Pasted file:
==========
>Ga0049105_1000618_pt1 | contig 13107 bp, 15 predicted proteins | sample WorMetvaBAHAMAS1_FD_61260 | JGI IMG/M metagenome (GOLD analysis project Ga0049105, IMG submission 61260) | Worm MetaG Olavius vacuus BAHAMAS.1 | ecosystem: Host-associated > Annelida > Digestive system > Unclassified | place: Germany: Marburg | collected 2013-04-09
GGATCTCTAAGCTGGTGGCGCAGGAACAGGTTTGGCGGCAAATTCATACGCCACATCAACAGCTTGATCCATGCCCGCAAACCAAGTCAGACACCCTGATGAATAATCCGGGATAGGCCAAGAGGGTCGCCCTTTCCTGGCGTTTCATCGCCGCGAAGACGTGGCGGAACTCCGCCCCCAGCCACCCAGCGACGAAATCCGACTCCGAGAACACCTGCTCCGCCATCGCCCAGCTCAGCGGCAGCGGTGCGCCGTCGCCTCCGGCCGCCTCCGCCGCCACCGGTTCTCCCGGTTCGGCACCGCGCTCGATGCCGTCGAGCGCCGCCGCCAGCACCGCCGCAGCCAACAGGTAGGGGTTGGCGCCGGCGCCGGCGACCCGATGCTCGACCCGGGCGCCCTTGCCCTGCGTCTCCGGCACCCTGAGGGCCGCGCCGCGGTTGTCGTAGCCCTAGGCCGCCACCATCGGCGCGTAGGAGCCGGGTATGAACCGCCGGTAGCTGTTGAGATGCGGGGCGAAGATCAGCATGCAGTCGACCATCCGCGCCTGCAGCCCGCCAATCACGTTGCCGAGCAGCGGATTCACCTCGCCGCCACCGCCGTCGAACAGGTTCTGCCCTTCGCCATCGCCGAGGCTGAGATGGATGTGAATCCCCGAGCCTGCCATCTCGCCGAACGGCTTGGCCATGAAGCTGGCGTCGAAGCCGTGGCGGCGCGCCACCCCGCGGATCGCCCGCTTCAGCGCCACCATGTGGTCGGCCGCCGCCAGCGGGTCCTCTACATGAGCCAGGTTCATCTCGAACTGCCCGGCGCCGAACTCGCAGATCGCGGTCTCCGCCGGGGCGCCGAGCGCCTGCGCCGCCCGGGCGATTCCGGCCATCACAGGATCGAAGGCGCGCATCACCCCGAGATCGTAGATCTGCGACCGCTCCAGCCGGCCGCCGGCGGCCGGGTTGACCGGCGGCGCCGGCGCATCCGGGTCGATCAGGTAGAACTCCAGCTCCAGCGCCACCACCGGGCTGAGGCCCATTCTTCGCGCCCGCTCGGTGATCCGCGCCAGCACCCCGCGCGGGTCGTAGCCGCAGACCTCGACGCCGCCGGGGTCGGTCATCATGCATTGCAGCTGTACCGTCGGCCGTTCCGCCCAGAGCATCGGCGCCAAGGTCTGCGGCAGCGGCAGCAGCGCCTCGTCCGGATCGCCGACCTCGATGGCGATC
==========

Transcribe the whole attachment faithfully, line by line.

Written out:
>Ga0049105_1000618_pt1 | contig 13107 bp, 15 predicted proteins | sample WorMetvaBAHAMAS1_FD_61260 | JGI IMG/M metagenome (GOLD analysis project Ga0049105, IMG submission 61260) | Worm MetaG Olavius vacuus BAHAMAS.1 | ecosystem: Host-associated > Annelida > Digestive system > Unclassified | place: Germany: Marburg | collected 2013-04-09
GGATCTCTAAGCTGGTGGCGCAGGAACAGGTTTGGCGGCAAATTCATACGCCACATCAACAGCTTGATCCATGCCCGCAAACCAAGTCAGACACCCTGATGAATAATCCGGGATAGGCCAAGAGGGTCGCCCTTTCCTGGCGTTTCATCGCCGCGAAGACGTGGCGGAACTCCGCCCCCAGCCACCCAGCGACGAAATCCGACTCCGAGAACACCTGCTCCGCCATCGCCCAGCTCAGCGGCAGCGGTGCGCCGTCGCCTCCGGCCGCCTCCGCCGCCACCGGTTCTCCCGGTTCGGCACCGCGCTCGATGCCGTCGAGCGCCGCCGCCAGCACCGCCGCAGCCAACAGGTAGGGGTTGGCGCCGGCGCCGGCGACCCGATGCTCGACCCGGGCGCCCTTGCCCTGCGTCTCCGGCACCCTGAGGGCCGCGCCGCGGTTGTCGTAGCCCTAGGCCGCCACCATCGGCGCGTAGGAGCCGGGTATGAACCGCCGGTAGCTGTTGAGATGCGGGGCGAAGATCAGCATGCAGTCGACCATCCGCGCCTGCAGCCCGCCAATCACGTTGCCGAGCAGCGGATTCACCTCGCCGCCACCGCCGTCGAACAGGTTCTGCCCTTCGCCATCGCCGAGGCTGAGATGGATGTGAATCCCCGAGCCTGCCATCTCGCCGAACGGCTTGGCCATGAAGCTGGCGTCGAAGCCGTGGCGGCGCGCCACCCCGCGGATCGCCCGCTTCAGCGCCACCATGTGGTCGGCCGCCGCCAGCGGGTCCTCTACATGAGCCAGGTTCATCTCGAACTGCCCGGCGCCGAACTCGCAGATCGCGGTCTCCGCCGGGGCGCCGAGCGCCTGCGCCGCCCGGGCGATTCCGGCCATCACAGGATCGAAGGCGCGCATCACCCCGAGATCGTAGATCTGCGACCGCTCCAGCCGGCCGCCGGCGGCCGGGTTGACCGGCGGCGCCGGCGCATCCGGGTCGATCAGGTAGAACTCCAGCTCCAGCGCCACCACCGGGCTGAGGCCCATTCTTCGCGCCCGCTCGGTGATCCGCGCCAGCACCCCGCGCGGGTCGTAGCCGCAGACCTCGACGCCGCCGGGGTCGGTCATCATGCATTGCAGCTGTACCGTCGGCCGTTCCGCCCAGAGCATCGGCGCCAAGGTCTGCGGCAGCGGCAGCAGCGCCTCGTCCGGATCGCCGACCTCGATGGCGATC